Why didn't that antibiotic treatment work? Overview of bacterial skin diseases (Proceedings)


Bacterial skin infections represent a common condition affecting the canine and is often recurrent.

Bacterial skin infections represent a common condition affecting the canine and is often recurrent. The infective organism most frequently isolated is Staphylococcus intermedius although other species of staphylococcus may be involved. Most recently Staphyloccus schleiferi has been cultured from dogs with chronic recurrent pyoderma often demonstrating resistance to cephalexin and other cephalosporins.

Factors Related to Pyoderma

In general, canine pyodermas are secondary. Factors that are probably involved with the development or recurrence/perpetuation of the infection are multifactorial. They include the following: 1. The bacterial characteristics and pathogenic properties 2. underlying disease and its relationship towards decreasing the protective mechanisms of the skin and the permissive effects on host defense 3. The inflammatory response (or lack of) by the host.

The identification of the underlying/predisposing disease(s) become a predominant focus point in the treatment of the clinical case since this is an area of major concern in the evolvement of the disease but also it is one of the few areas we can do something about. Changing the bacterial characteristics is not possible and modifying the host response has proven to be of minimal value in eliminating the recurrent infection. Recognizing and treating the underlying disease(s) is of primary relevance although the problem may not always be easily determined and in some cases cannot be identified.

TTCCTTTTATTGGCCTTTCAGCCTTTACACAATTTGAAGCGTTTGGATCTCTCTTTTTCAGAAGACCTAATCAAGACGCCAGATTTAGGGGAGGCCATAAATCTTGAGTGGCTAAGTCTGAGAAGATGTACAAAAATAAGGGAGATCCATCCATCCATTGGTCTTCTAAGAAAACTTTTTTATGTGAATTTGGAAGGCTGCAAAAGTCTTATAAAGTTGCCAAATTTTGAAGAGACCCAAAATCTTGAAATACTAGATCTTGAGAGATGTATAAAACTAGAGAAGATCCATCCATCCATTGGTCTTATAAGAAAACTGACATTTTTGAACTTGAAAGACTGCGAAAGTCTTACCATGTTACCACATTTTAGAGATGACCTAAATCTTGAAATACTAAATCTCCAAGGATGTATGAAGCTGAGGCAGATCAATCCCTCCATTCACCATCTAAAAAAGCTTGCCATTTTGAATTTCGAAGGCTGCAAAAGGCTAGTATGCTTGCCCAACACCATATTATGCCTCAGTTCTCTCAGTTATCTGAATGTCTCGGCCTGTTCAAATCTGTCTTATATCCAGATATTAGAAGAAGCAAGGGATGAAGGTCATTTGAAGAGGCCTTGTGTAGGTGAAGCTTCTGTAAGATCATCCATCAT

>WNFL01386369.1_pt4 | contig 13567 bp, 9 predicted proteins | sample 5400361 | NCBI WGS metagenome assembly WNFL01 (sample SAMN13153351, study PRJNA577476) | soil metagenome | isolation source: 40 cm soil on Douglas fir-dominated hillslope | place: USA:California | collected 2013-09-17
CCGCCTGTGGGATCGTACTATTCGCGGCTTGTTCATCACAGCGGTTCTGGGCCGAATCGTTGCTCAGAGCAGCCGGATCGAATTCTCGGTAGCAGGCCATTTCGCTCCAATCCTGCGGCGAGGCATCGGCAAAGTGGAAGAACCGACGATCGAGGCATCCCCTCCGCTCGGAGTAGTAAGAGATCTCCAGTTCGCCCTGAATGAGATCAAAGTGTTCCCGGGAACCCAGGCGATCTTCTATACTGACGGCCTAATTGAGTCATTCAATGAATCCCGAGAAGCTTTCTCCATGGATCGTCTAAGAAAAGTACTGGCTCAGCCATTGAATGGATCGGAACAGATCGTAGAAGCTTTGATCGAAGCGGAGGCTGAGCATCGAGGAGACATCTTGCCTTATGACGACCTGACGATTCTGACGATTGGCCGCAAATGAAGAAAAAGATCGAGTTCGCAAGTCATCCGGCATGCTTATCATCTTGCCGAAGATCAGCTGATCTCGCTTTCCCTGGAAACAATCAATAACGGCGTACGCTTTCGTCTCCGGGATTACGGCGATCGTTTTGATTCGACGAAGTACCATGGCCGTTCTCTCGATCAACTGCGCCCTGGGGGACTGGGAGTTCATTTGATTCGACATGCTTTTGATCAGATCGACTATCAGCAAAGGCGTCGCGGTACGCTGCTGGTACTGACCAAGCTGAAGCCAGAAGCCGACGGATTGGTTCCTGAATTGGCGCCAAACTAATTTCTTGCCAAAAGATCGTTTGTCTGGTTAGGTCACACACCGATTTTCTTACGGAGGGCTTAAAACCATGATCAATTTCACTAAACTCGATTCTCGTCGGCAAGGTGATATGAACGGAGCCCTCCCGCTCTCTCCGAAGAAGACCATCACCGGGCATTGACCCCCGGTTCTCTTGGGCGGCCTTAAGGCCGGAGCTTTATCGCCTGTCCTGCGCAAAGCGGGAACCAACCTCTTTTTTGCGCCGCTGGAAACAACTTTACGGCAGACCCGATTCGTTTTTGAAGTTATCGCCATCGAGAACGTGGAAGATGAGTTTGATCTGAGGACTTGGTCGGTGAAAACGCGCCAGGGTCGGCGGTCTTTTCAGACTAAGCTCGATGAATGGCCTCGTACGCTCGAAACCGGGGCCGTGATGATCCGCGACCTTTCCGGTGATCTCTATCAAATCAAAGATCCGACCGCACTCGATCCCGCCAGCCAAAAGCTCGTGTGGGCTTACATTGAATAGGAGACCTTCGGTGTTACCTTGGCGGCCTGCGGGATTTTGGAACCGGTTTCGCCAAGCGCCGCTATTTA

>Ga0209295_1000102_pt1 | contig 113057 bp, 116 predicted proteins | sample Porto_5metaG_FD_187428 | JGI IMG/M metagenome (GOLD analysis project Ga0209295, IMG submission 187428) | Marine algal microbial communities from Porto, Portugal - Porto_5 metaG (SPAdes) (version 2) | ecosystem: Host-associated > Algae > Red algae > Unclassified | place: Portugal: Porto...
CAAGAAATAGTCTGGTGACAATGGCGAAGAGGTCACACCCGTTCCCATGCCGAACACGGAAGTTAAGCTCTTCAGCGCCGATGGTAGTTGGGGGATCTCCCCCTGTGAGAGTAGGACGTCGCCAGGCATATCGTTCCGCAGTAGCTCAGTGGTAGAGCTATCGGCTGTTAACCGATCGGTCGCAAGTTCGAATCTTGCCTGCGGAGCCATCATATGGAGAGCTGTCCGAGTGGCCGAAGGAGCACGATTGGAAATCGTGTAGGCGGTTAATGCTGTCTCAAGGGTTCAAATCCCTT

In the southeastern United States (and other geographic regions) allergic dermatitis is the most common predisposing factor. Atopy, flea allergy, food allergy and contact allergy. This is further complicated by the length of coat, amount of oiliness, scaliness or crusts (seborrhea) and the pets habits (environmental factors). Other disease considerations include ectoparasites (demodex, scabies, cheyletiella, fleas, etc.), and endocrinopathies (hypothyrodism, hyperglucocorticoidism or sex hormone disturbance), metabolic abnormalities (keratnization defects, idiopathic seborrheic dermatitis), hair follicle dysplasias and immunological incompetencies. A major predisposing factor of recurrent pyoderma in the dog is the administration of glucocorticoid compounds, particularly when given chronically or when long acting products are used. Therapeutic failures of pruritus to glucocorticoid therapy is most often a result of incomplete recognition and treatment of underlying factors, most common being infection. A chronic relapsing pyoderma is most likely secondary. The most common reason for therapeutic ineffectiveness or chronic/recurrent pyodermas is a failure to eliminate the active infection well into remission or control predisposing factors or the inability to identify other co-existing diseases (example of the atopic dog with coexisting flea allergy dermatitis, secondary bacterial pyoderma, yeast dermatitis and adult onset demodicosis).

Initial Troubleshooting the Relapsing Pyoderma